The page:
Simon will be discussing his new novel, Prague Spring.(pub. July 2018), set in the summer of 1968, the year of love and hate, of Prague Spring and Cold War winter. Two English students, Ellie and James, set off to hitch-hike across Europe. In Czechoslovakia, Alexander Dubcek’s “socialism with a human face” is smiling on the world, and Sam Wareham, at the British embassy in Prague, is observing developments in the country with a mixture of diplomatic cynicism and a young man’s passion. In the company of Czech student, he finds a way into the world of Czechoslovak youth, its hopes and its ideas. Yet the wheels of politics are grinding in the background: the Soviet leader, Leonid Brezhnev, is making demands of Dubcek and the Red Army is massed on the borders. How will the looming disaster affect those fragile lives caught up in the invasion?
Simon Mawer was born in1948 and graduated in Zoology from Brasenose College, Oxford. He published his first novel, Chimera, at the age of forty-one, winning the McKitterick Prize for a first novel by an author over the age of forty. Mendel’s Dwarf was his fifth novel and established him as a writer of note on both sides of the Atlantic, with the New York Times describing it as a “thematically ambitious and witty novel”. The Gospel of Judas and The Fall followed. More recently, he published Swimming to Ithaca, a novel partially inspired by his childhood on the island of Cyprus. His non-fiction works include A Place in Italy (1992) and Gregor Mendel: Planting the Seeds of Genetics, which was published in conjunction with the Field Museum of Chicago as a companion volume to the museum’s exhibition of the same name.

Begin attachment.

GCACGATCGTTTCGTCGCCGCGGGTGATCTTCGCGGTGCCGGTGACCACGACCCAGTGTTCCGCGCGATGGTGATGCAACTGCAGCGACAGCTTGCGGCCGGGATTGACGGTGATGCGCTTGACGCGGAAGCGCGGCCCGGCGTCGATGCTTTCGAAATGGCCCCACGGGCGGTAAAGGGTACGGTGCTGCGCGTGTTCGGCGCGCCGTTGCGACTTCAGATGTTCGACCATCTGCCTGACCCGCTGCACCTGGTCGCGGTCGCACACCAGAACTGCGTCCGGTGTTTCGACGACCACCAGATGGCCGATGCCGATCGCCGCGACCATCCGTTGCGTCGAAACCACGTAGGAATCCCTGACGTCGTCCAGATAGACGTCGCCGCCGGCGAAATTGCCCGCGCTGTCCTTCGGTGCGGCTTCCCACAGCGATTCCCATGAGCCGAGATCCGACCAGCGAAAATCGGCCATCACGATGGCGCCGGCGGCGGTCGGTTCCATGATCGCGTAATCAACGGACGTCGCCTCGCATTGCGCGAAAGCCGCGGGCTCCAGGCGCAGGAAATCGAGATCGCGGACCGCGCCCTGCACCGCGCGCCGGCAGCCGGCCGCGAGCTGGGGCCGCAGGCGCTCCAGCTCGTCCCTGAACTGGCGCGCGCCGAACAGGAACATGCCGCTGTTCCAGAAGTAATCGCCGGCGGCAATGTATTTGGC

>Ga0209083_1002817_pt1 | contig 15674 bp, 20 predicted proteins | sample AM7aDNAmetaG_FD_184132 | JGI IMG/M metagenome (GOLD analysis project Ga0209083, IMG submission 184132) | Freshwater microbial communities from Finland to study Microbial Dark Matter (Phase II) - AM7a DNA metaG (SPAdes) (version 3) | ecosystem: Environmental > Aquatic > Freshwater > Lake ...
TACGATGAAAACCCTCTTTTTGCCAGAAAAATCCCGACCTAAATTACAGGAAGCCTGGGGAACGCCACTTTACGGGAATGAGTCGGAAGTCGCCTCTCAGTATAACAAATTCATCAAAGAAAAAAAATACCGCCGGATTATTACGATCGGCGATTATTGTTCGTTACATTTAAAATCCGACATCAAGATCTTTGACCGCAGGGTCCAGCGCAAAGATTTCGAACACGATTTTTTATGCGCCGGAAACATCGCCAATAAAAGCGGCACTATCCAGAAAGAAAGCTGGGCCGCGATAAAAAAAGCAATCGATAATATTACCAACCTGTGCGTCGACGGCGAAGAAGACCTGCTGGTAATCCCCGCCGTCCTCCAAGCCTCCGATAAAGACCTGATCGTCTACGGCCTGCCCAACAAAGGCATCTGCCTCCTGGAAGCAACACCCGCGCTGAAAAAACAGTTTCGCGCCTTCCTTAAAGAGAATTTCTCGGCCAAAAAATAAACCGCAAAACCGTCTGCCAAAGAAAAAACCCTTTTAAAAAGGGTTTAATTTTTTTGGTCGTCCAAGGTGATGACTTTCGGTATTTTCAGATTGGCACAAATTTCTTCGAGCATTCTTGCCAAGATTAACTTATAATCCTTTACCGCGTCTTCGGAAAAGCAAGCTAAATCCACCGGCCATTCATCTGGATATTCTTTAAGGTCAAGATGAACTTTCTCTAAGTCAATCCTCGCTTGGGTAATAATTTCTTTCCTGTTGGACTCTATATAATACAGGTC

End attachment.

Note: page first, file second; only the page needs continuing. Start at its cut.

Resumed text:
In 2009, Mawer published The Glass Room, a novel about a modernist villa built in a Czech city, which was shortlisted for the Man Booker prize the same year. His 2012 book The Girl Who Fell From the Sky was received positively on both sides of the Atlantic, described as “a professionally crafted and engaging story” and a “skillfully and intelligently executed thriller”. In 2015 he published Tightrope, a follow-on novel from The Girl Who Fell from the Sky, and winner of the 2016 Walter Scott Prize. Simon now lives primarily in Italy with his wife and two children.
Single ticket for this event £7.50 or a joint ticket for this and later talk by Michael Arditti £14, available to book now and on the door, subject to availability.